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Lack Of Sun Poses Danger In Our Twilight Years

Date:
December 1, 2003
Source:
University Of Melbourne
Summary:
Vitamin D deficiency has been linked to falls and injuries in elderly women living in residential care in Australia, a Melbourne University study has found.

Vitamin D deficiency has been linked to falls and injuries in elderly women living in residential care in Australia, a Melbourne University study has found.

This is the first major study to show that vitamin D levels predict the risk of falls among such women.

“The solution to vitamin D deficiency may simply be supplying safe and readily available vitamin D supplements,” says chief investigator in the study, Professor John Wark.

The study found that 22 percent of hostel residents and a staggering 45 percent of residents in nursing homes suffer from vitamin D deficiency. Vitamin D is synthesized in the skin during sun exposure. It helps to absorb dietary calcium and is vital in forming and maintaining strong bones.

The study was published in the November 2003 issue of the prestigious Journal of the American Geriatrics Society.

“Most of us are able to get our daily requirement for vitamin D from sun exposure plus a small amount from our diets. For elderly people in residential care, this is more problematic as most have impaired mobility, therefore more difficulty getting outdoors,” says Professor Wark.

“In addition, the skin of elderly people is less effective at producing vitamin D, further compounding the problem. In Australia, there are few dietary sources for vitamin D, so it is very difficult to make up for the lack of vitamin D production in the skin of people with very restricted sunlight exposure,” he says.

“Vitamin D supplements should generally prevent this problem and should be used more widely,” he says.

We have known for a long time that adequate vitamin D levels are needed for healthy bones. While other conditions such as impaired cognition and medications are known risk factors for falls, this new study, along with other recent research, indicates that muscle strength and avoidance of falls also require adequate vitamin D stores in the body.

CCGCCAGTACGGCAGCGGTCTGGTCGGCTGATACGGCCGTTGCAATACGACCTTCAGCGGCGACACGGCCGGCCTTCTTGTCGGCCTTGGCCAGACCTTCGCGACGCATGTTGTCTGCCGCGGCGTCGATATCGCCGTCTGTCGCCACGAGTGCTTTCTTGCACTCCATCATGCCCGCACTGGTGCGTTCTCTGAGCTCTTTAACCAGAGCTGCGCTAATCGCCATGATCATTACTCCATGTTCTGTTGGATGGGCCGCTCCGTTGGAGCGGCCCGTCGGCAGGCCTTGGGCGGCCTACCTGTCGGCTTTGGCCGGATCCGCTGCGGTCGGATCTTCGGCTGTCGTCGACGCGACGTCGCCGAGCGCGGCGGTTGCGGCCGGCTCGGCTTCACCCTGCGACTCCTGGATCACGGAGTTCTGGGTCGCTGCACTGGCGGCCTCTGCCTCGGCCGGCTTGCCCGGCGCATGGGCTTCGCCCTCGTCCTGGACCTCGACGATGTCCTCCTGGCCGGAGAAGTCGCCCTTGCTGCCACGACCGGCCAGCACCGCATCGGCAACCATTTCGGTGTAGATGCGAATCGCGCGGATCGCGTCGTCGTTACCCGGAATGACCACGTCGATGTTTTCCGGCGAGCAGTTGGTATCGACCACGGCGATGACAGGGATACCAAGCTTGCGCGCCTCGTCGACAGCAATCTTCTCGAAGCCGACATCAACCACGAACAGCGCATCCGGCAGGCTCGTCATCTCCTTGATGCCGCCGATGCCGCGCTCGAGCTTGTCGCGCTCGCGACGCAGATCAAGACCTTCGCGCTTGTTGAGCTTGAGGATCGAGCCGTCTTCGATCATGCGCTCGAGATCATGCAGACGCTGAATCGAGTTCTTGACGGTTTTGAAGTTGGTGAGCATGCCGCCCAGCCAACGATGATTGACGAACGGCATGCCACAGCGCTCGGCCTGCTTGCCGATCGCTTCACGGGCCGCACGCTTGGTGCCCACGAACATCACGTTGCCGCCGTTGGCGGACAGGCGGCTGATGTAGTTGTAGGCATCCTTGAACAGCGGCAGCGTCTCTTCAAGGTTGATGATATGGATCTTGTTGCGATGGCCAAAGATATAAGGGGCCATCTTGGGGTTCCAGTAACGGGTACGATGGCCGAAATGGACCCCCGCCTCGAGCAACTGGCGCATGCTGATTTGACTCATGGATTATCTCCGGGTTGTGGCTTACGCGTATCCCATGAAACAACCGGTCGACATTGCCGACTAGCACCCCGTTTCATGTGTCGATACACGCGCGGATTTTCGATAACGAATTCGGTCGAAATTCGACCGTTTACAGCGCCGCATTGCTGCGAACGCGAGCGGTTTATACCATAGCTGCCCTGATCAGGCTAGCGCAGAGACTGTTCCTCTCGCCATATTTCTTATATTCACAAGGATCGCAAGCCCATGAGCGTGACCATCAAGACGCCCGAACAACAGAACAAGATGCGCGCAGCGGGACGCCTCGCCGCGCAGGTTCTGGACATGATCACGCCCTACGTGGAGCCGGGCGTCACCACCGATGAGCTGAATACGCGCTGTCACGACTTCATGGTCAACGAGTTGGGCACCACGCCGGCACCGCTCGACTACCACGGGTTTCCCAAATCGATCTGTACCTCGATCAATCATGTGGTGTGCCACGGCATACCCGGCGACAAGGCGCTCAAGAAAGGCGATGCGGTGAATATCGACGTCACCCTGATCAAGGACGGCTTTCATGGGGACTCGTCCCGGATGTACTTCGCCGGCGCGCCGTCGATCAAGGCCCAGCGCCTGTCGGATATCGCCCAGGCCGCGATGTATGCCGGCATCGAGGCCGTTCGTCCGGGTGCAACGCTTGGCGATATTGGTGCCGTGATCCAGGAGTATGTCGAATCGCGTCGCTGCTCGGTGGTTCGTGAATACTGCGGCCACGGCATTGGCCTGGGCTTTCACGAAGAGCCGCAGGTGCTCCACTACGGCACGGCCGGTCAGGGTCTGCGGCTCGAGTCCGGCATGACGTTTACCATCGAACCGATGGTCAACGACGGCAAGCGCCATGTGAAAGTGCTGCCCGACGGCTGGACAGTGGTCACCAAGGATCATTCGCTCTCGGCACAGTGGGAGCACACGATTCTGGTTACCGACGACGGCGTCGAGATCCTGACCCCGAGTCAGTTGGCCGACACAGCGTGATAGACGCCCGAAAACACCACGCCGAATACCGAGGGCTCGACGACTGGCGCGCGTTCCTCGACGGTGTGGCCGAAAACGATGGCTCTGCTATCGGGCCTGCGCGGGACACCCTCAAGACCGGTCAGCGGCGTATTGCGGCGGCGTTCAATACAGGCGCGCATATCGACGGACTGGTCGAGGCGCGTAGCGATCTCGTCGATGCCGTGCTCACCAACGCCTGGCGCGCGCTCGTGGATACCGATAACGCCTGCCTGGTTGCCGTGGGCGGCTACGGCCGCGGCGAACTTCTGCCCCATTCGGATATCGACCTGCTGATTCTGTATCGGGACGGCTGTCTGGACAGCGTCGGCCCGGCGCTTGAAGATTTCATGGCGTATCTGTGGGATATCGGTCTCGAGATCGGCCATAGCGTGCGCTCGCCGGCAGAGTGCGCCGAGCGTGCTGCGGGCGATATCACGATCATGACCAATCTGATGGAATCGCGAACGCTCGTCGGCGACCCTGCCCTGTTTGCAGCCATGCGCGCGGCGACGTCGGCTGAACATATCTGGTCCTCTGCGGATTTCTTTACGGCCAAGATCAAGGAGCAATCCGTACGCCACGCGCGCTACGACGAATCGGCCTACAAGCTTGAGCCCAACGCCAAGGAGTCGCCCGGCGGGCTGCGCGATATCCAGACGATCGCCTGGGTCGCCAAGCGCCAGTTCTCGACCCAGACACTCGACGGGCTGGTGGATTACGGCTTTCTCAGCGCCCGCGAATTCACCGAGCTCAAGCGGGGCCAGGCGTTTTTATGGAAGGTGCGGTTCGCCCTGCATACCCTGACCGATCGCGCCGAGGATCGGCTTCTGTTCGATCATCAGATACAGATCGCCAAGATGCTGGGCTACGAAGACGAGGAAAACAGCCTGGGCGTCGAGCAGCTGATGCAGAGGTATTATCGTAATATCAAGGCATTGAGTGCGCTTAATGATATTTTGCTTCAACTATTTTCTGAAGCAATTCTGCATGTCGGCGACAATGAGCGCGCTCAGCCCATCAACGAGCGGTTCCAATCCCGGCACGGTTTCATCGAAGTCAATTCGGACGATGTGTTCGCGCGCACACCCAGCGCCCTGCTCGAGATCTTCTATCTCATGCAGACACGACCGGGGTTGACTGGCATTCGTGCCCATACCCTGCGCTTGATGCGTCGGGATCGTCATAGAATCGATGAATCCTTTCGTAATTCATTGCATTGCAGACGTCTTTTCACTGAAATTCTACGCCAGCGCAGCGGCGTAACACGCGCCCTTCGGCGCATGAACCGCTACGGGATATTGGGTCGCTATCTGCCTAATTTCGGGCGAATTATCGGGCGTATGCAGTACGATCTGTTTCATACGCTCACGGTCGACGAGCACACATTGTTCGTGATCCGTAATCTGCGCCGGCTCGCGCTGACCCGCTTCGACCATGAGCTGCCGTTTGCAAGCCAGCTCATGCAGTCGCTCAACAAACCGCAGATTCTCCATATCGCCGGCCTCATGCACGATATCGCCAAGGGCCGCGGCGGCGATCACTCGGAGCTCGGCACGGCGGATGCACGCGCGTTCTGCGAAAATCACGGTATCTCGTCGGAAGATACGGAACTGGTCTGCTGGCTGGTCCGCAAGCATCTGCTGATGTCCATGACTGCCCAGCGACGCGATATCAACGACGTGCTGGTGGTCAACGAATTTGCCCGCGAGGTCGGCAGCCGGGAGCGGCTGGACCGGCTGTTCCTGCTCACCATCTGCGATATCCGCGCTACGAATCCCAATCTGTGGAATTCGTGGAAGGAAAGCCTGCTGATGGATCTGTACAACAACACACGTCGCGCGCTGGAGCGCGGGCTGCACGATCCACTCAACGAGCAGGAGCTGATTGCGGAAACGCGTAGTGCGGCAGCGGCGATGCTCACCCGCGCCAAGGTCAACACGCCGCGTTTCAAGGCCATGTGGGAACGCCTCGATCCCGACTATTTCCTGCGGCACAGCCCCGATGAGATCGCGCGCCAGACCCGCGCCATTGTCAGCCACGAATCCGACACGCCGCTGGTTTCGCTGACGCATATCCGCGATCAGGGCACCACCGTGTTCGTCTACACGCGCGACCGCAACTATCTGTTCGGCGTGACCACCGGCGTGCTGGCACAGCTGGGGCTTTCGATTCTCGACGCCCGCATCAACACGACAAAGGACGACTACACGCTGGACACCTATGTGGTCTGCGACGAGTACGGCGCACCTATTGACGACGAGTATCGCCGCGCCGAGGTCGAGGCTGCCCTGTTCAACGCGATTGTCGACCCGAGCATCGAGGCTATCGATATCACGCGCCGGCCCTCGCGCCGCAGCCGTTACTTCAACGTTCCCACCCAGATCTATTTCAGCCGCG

As your vitamin D levels decrease the chance that you will fall increases. In fact, vitamin D deficiency is doubly risky, because it increases the risk of falling and it reduces the strength of bone to withstand breaking due to falls.

It is estimated that the health care cost of falls in the elderly in the mid-1990s was about $406 million per year. This figure has been increasing over the past few years and is expected to continue to rise if the situation continues unchecked.

Osteoporosis Australia suggest that preventive measures, such as vitamin D supplementation, hold the potential for significant savings in health care costs, in addition to reducing the burden of suffering for the elderly.

Vitamin D deficiency can lead to bone diseases, including osteoporosis, that weaken bone. Osteoporosis is the progressive thinning of bone tissue. It is common among the ageing and elderly, with studies estimating that 50 year old women have an almost 60% chance of suffering from an osteoporosis-related fracture in the remainder of their lives. The importance of osteoporosis has been recognized nationally by the listing of musculoskeletal conditions as a national priority health area by the Australian government.


Story Source:

The above story is based on materials provided by University Of Melbourne. Note: Materials may be edited for content and length.


Cite This Page:

University Of Melbourne. "Lack Of Sun Poses Danger In Our Twilight Years." ScienceDaily. ScienceDaily, 1 December 2003. <www.sciencedaily.com/releases/2003/12/031201065336.htm>.
University Of Melbourne. (2003, December 1). Lack Of Sun Poses Danger In Our Twilight Years. ScienceDaily. Retrieved April 16, 2014 from www.sciencedaily.com/releases/2003/12/031201065336.htm
University Of Melbourne. "Lack Of Sun Poses Danger In Our Twilight Years." ScienceDaily. www.sciencedaily.com/releases/2003/12/031201065336.htm (accessed April 16, 2014).

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